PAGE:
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Cutaneous Abscess – Management
- Cutaneous abscesses are common in the emergency department and incidence has increased, likely due to the emergence of community-associated methicillin resistant staphylococcus aureus (CA-MRSA) as a major pathogen.
- Depending on geographic location, up to 50% of cutaneous abscesses are caused by MRSA currently.
- Frequently, cutaneous abscesses are obvious on clinical exam, but sometimes deep abscesses are not visible.
- It has been demonstrated that point of care ultrasound (POCUS) can aid in the diagnosis of deep abscesses. This is important since the treatment of an abscess is incision and drainage (I and D). Therefore it is recommended to use POCUS in cases of cellulitis, particularly if the patient has risk factors for MRSA (prior MRSA infection, injection drug use, MSM, diabetes mellitus, hospital admission in prior 3 months).
- In general, the treatment of abscesses is incision and drainage; antibiotics are unnecessary in absence of surrounding cellulitis.
- However, in areas where the prevalence of CA-MRSA is high (>30%), treatment with a 7 day course of TMP-SMX is associated with higher cure rates.
- Doxycycline is a reasonable alternative (5-7 days at 100 mg PO BID). Sensitivity of CA-MRSA to TMP-SMX or doxycycline remains > 90%.
- Proper abscess drainage is important and incision should be up to half of the width of the abscess area, (see video: Abscess Incision and Drainage).
- Culture and sensitivity of abscess drainage material is not essential, but useful to establish local prevalence patterns of bacterial pathogens.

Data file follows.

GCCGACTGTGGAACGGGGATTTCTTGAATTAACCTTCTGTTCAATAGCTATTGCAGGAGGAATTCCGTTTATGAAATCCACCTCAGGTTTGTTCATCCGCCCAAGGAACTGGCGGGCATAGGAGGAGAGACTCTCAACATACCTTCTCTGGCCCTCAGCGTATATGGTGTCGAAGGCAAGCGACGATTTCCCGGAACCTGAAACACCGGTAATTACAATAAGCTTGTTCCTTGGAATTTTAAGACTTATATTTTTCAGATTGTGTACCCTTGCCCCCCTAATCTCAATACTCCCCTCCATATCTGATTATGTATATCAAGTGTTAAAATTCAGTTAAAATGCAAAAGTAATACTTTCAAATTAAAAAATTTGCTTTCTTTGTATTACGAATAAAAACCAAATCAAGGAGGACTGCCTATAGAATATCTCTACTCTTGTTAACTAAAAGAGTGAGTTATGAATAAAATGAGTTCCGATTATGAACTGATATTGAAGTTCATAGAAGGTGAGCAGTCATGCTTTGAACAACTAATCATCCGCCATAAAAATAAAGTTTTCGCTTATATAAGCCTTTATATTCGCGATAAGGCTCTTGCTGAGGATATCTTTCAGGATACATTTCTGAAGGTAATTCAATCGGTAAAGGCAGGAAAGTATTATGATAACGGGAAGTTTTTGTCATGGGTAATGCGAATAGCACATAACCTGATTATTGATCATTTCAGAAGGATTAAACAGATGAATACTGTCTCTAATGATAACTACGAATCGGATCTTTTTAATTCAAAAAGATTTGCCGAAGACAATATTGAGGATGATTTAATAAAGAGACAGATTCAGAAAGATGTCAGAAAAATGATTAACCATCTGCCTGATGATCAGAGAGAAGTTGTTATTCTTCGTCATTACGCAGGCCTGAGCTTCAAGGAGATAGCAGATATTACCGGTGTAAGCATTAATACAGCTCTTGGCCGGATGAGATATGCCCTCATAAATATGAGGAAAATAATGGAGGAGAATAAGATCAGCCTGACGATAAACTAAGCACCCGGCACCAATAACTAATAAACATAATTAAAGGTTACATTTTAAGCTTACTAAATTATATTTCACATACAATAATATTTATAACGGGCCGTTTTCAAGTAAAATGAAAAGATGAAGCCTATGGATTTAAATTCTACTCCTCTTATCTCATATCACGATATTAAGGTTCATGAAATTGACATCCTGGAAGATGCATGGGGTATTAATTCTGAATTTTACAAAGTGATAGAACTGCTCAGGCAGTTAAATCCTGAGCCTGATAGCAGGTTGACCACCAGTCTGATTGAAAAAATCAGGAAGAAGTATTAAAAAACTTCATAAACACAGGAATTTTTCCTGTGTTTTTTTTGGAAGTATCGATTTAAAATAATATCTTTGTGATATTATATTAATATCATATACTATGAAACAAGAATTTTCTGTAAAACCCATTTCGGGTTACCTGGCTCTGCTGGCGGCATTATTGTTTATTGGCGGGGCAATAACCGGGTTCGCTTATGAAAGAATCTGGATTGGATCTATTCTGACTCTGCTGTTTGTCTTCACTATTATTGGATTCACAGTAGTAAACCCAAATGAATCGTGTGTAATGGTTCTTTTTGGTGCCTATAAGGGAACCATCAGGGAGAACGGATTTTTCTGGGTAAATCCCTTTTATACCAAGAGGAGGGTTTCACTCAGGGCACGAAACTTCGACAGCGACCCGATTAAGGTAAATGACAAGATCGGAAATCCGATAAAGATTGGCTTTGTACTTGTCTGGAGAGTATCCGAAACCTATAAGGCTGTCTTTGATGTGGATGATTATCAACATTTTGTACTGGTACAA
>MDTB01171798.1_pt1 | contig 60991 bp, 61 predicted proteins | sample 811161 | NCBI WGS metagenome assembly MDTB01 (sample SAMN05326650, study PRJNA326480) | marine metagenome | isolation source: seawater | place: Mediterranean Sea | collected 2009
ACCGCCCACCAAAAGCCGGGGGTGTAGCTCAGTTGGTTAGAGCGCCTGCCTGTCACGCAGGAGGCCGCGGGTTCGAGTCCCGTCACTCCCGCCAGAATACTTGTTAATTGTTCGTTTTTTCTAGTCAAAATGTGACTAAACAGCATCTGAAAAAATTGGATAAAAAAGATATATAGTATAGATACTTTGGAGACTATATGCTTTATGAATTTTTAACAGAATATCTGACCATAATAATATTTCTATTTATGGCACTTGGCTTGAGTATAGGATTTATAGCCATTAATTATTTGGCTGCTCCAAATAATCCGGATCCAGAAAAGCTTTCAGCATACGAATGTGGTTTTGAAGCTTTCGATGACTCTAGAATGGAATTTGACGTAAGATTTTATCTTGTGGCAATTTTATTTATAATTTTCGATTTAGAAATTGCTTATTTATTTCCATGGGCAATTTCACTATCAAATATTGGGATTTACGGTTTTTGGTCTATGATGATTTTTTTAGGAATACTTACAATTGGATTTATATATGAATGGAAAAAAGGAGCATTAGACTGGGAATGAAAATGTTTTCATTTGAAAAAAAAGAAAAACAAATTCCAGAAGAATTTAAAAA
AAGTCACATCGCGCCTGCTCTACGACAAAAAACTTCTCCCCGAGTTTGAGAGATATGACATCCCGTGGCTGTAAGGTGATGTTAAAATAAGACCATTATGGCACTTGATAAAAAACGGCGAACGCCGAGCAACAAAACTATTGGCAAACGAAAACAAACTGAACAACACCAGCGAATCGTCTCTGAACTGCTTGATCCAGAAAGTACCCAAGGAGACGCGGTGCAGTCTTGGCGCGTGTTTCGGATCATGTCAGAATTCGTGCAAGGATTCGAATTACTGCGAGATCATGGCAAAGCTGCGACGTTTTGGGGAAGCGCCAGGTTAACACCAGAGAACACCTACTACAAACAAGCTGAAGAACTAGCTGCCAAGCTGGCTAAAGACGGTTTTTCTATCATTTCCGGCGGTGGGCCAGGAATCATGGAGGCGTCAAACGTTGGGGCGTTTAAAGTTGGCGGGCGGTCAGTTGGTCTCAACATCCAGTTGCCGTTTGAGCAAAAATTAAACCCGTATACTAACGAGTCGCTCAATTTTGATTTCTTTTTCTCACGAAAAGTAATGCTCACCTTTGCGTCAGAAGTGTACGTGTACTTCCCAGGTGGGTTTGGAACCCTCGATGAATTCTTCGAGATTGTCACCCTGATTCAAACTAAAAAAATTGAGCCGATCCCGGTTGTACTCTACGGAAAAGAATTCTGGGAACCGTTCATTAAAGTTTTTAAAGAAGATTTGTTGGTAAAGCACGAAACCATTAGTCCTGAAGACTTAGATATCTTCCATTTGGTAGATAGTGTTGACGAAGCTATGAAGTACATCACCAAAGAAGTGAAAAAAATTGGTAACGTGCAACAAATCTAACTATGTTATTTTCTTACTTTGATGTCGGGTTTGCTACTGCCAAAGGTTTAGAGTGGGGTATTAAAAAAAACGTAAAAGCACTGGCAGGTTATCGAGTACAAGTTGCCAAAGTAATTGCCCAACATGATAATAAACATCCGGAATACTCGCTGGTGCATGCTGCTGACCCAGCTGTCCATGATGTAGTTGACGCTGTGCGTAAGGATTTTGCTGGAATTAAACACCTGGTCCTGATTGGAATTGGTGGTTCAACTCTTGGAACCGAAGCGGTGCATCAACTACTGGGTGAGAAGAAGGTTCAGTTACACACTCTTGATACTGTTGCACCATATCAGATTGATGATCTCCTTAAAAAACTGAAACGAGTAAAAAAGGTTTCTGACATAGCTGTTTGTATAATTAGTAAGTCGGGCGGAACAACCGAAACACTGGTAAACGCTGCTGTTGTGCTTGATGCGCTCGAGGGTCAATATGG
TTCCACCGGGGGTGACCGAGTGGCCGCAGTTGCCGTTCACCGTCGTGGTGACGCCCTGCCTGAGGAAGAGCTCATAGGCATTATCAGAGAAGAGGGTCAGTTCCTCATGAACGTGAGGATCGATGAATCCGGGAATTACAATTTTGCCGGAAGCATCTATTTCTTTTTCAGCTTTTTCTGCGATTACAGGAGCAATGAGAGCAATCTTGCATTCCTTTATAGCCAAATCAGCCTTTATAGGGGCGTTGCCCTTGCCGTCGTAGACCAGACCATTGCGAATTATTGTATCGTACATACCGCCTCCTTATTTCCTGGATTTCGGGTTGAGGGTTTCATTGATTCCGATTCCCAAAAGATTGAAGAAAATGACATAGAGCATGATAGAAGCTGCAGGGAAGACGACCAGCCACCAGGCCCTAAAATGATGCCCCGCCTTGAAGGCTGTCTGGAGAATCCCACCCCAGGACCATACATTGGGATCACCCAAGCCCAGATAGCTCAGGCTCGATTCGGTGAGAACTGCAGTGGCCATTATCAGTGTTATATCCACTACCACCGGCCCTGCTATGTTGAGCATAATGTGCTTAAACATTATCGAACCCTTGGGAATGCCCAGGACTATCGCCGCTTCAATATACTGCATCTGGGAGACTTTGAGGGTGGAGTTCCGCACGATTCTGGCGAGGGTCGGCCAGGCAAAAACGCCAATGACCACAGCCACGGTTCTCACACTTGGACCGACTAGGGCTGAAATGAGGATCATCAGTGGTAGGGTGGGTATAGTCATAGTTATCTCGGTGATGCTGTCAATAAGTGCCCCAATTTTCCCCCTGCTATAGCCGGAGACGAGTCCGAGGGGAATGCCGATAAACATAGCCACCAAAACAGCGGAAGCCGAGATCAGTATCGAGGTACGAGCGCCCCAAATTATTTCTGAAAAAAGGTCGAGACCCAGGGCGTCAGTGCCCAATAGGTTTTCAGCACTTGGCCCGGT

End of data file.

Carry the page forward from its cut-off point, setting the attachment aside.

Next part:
Criteria For Hospital Admission
- Hospitalization for cutaneous abscesses is usually not required.
Criteria For Transfer To Another Facility
- Not required.
Criteria For Close Observation And/or Consult
- Cutaneous abscesses in anatomically sensitive areas (face, perianal, perineal areas) may require referral.
Criteria For Safe Discharge Home
- Most patients with cutaneous abscesses may be safely discharged home unless there are mitigating circumstances (social, etc).
Quality Of Evidence?
We are highly confident that the true effect lies close to that of the estimate of the effect. There is a wide range of studies included in the analyses with no major limitations, there is little variation between studies, and the summary estimate has a narrow confidence interval.
We consider that the true effect is likely to be close to the estimate of the effect, but there is a possibility that it is substantially different. There are only a few studies and some have limitations but not major flaws, there are some variations between studies, or the confidence interval of the summary estimate is wide.
When the true effect may be substantially different from the estimate of the effect. The studies have major flaws, there is important variations between studies, of the confidence interval of the summary estimate is very wide.
Most patients with cutaneous abscesses may be safely discharged home unless there are mitigating circumstances (social, etc).
Barbic D, Chenkin J, Cho DD, Jelic T, Scheuermeyer FX. In patients presenting to the emergency department with skin and soft tissue infections what is the diagnostic accuracy of point-of-care ultrasonography for the diagnosis of abscess compared to the current standard of care? A systematic review and meta-analysis. BMJ Open. 2017 Jan 10;7(1):e013688. doi: 10.1136/bmjopen-2016-013688.
Wilmer A, Lloyd-Smith E, Romney MG, Champagne S, Wong T, Zhang W, Stenstrom R, Hull MW. Reduction in community-onset methicillin-resistant Staphylococcus aureus rates in an urban Canadian hospital setting. Epidemiol Infect. 2014 Mar;142(3):463-7. doi: 10.1017/S0950268813001568. Epub 2013 Jun 28.
The purpose of this document is to provide health care professionals with key facts and recommendations for the diagnosis and treatment of patients in the emergency department. This summary was produced by the BC Emergency Medicine Network and uses the best available knowledge at the time of publication. However, healthcare professionals should continue to use their own judgment and take into consideration context, resources and other relevant factors. The BC Emergency Medicine Network is not liable for any damages, claims, liabilities, costs or obligations arising from the use of this document including loss or damages arising from any claims made by a third party. The BC Emergency Medicine Network also assumes no responsibility or liability for changes made to this document without its consent.
Last Updated Nov 20, 2017
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